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ICC cricketing lessons for Sri Lankan economy

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It has been proven over time how sports strategies can be used by many other disciplines. An eagerly anticipated event on the cricketing calendar was the ICC Champions Trophy. An underdog in terms of its rank went on to win the championship, beating top cricketing nations to offer a lesson to the world.

In fact some called it the new ethos that the world needed to pick up given the challenging conditions that the world is operating in. Let me identify the strategies that Sri Lankan can adopt.


Lesson 1: Positioning a situation 

When the Indian Captain was interviewed after his team’s loss to Sri Lanka and they were in a do-or-die battle with South Africa, he made a pre-match statement that sure made me think. He said: “It is we who make these moments in the game of cricket. Hence we are eager to perform and secure India’s place in the final.” 

Pick up for Sri Lanka: Let’s accept it, as of now the Government has lost its grip on leading the country, be it the movement of ministers to new responsibilities or even the movement of Government paid secretaries. The social fabric of governance and service to society has fallen apart with corruption being rampant and basic services like garbage collection not being rendered. While media reports highlight the chaotic situation in the country, Sri Lanka has been faced with more challenging times than this such as the economic collapse after 2001, the devastating tsunami in 2004 and the fourth Eelam War in 2008/2009. Sri Lanka has pulled itself out of each of these calamities to rise above the rest. Even today Sri Lanka will emerge from its current situation. It’s all about having one person who can reposition the country.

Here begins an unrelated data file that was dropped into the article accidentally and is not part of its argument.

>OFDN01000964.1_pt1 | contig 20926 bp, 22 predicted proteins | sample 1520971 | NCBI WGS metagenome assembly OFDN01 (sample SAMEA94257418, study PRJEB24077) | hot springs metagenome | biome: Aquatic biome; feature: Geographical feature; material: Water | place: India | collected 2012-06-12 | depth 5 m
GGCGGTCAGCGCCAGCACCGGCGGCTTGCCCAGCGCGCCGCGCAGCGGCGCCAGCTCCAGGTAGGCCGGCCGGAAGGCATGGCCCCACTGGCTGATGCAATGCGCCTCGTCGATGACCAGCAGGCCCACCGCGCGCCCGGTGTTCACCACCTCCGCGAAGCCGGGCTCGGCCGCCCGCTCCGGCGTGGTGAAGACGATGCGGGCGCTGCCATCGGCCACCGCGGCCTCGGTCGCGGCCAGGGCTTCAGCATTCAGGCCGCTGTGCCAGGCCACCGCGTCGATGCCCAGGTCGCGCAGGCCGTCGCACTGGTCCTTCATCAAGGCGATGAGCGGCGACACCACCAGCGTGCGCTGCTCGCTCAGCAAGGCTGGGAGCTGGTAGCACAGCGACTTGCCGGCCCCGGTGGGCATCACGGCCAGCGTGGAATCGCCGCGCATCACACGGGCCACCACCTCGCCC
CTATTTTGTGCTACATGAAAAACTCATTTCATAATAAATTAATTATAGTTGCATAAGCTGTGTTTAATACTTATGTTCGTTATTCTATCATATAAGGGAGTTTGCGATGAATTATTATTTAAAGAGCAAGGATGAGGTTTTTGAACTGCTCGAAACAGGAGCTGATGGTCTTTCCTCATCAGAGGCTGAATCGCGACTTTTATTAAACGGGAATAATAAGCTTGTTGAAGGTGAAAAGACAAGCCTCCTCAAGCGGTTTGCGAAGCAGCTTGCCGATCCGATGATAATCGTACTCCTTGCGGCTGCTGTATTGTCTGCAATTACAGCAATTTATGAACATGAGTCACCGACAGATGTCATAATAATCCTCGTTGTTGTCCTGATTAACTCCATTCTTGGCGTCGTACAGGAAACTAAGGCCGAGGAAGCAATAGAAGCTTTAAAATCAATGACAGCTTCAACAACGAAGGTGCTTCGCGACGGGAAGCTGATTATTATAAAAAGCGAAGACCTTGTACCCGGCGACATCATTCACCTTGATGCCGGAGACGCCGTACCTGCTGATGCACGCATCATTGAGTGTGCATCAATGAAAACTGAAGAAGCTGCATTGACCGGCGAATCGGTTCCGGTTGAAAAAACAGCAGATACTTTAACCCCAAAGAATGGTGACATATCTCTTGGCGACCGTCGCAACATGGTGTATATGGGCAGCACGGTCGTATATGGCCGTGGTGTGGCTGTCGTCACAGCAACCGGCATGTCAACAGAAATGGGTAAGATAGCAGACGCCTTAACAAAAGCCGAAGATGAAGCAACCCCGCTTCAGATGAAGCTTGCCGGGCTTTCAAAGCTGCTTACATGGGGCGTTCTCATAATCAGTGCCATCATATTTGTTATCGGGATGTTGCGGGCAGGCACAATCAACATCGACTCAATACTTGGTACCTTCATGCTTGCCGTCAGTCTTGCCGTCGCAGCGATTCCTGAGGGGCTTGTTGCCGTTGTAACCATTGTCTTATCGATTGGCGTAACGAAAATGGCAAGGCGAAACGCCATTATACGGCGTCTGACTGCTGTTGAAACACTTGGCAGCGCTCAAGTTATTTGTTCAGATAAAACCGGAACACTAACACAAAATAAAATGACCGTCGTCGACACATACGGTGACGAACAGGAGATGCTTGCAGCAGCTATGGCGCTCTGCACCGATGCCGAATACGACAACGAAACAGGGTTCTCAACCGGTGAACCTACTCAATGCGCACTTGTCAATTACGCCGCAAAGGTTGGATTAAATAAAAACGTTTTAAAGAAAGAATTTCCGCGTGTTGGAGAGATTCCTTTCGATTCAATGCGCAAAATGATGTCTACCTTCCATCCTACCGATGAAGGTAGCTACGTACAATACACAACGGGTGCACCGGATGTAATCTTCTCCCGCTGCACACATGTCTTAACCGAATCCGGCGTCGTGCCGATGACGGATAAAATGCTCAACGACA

Lesson 2: No-balling Fakhar

The biggest mistake that happened in the final occurred when Indian ace bowler Jasprit Bumrah took the wicket of Pakistani match-winner Fakhar Zaman off a no-ball. The latter had started his long walk back to the pavilion when the umpires called him back. Fakhar went on to score a match-winning 114 that took the game away from the top-ranked Indian team.

Pick-up for Sri Lanka: While overall tourism industry revenue has registered a 44% growth to cross $ 3.5 billion, the 12-month performance of top hotel chains of Sri Lanka registered a lower performance than last year and the ROCE is below 8%. This has to be addressed with new product development at a national level and a strong communication campaign to position the country and attract the top-dollar tourist. While the strategy has been at play for two years, sadly its implementation has not hit the marketplace. Now corporates have no option but to re-strategise and move to the boutique hotel segment and strip its assets to a new business model. 

Policymakers need to understand this reality with numbers at least now before we get no-balled globally on tourism.

The GSP+ will bring in only incremental revenue of $ 481 million. Sri Lanka needs new product development and supply chain expansion

Lesson 3: The best fail

The Indian Captain came into the final with an astonishing batting average of 253 runs, having only been dropped once in the last four matches. When he was dropped by Azhar Ali on Thursday he got a second chance in life that he could have capitalised on. But unfortunately he lost out and lost his wicket the next ball. This was the turning point of the game for the archrivals to trounce the Indian attack.

Pick up for Sri Lanka: While we are jubilant about the GSP plus that was secured for the Sri Lankan export industry, what many are forgetting is that the incremental revenue to $ 10.3 billion export revenue will be $ 481 million, which means approximately taking us to a total of $ 11 billion.